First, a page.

Lavina Mehta: I actually went the other extreme and got onto Sky and it was quite big. But the Instagram lives again, I am, even though I was an IT project manager, I wasn't technical and I'd never ever done anything like a live on Instagram. And we did a 15 minute lunchtime exercise snack, which then became a daily thing.

Lavina Mehta: And it just grew. I mean, the response we got was insane. I didn't ever, ever think that I would just be in the garden, you know, playing with toilet roll games. And I was thinking of like football games. So it would get all members of the family. It was more, I said, I want to boost people's immune systems and I want them mentally to feel okay.

Lavina Mehta: Cause there's so much anxiety about the pandemic. People were worried about, you know, what was going on. And then we did an evening program every day, my [00:25:00] husband and son. So I have to thank them publicly for, you know, agreeing to even do those workouts and. It was amazing. It was also incredible to see, um, like my parents, you know, that are in their seventies, who could just about use a mobile phone, trying to log on to Instagram and join us for the workouts.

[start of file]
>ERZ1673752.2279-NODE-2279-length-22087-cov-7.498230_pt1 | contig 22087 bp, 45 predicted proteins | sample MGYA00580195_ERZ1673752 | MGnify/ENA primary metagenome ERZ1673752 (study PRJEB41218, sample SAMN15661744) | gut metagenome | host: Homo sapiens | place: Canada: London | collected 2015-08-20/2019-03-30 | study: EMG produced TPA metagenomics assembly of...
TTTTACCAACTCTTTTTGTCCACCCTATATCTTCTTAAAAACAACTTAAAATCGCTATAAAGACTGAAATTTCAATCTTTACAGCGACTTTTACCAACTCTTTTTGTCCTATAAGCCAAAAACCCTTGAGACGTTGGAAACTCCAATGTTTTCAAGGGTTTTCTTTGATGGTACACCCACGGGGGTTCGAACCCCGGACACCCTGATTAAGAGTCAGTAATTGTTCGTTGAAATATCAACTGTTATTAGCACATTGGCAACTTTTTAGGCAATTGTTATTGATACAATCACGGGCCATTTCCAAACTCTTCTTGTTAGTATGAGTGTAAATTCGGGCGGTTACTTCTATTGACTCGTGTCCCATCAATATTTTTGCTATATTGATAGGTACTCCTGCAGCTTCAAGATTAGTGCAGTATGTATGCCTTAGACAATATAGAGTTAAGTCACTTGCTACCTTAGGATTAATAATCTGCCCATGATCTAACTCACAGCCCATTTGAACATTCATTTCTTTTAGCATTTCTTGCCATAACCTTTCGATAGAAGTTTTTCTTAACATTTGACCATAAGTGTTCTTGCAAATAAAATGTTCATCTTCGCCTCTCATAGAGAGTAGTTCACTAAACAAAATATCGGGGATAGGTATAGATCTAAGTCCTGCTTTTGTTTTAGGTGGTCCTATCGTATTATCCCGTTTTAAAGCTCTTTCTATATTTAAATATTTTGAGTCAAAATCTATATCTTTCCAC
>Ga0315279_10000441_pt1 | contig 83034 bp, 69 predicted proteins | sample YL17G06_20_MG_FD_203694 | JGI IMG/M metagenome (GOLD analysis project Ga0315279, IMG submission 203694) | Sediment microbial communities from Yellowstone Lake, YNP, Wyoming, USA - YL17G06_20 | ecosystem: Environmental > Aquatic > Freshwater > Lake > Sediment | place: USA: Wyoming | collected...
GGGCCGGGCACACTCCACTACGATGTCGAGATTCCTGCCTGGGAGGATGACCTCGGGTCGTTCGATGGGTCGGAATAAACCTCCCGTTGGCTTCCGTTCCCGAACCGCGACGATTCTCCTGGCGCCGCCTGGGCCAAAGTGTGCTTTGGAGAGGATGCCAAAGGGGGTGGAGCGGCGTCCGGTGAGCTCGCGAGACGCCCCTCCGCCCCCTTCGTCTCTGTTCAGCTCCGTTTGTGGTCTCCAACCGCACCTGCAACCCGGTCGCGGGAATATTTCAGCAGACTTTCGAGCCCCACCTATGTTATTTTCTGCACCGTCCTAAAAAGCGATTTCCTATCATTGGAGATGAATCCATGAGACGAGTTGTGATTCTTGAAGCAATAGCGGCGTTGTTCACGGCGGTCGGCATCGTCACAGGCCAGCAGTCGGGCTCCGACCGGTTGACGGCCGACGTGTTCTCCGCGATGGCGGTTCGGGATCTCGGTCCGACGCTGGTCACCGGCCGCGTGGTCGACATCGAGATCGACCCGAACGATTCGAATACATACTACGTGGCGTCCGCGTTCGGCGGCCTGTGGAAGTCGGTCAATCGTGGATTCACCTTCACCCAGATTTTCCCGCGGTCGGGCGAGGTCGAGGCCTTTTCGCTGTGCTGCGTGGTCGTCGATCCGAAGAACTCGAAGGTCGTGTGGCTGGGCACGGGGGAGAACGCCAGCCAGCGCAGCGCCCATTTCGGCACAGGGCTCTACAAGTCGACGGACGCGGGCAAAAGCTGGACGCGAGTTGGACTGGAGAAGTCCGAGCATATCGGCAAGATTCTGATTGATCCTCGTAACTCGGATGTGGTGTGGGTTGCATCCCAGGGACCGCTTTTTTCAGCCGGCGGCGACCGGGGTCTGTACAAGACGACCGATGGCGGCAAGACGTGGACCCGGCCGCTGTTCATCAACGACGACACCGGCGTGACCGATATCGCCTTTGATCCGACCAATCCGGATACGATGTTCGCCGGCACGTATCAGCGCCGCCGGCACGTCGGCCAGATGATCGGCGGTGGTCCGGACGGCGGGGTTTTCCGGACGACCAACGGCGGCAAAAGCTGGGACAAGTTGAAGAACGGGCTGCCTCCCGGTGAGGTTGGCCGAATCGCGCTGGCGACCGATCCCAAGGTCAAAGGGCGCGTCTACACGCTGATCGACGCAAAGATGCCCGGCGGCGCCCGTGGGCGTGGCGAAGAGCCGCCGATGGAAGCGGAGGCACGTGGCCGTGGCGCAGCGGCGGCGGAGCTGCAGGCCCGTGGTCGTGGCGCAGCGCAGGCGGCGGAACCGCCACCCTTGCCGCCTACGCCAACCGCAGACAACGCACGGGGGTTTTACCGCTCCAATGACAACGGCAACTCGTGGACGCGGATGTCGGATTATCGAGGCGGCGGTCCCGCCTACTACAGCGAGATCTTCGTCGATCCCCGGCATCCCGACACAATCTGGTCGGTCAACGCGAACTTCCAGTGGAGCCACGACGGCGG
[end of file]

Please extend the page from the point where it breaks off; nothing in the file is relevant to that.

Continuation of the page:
Lavina Mehta: Because I feel like there's been such a lack of education around the power of exercise in our own communities. Right. And so my mom would be the typical, I'm doing a lot Lavina, I'm always cooking and cleaning, you know, I don't need to exercise or I do a little bit of yoga. And I'm like, mom, you need to try and, um, start lifting weights, like not heavyweights, but just your body weight.

Lavina Mehta: And you need to be hitting your cardio goals, like for a consistent amount of time, whether it's five minutes or 10 minutes, but not just, I'm just cooking and cleaning and keeping busy. And so, yeah, then I started streaming on all platforms because I really wanted to get the older generation. I found that they, through the pandemic, I just felt were suffering so badly, you know, like being away from their loved ones, being isolated, the [00:26:00] loneliness.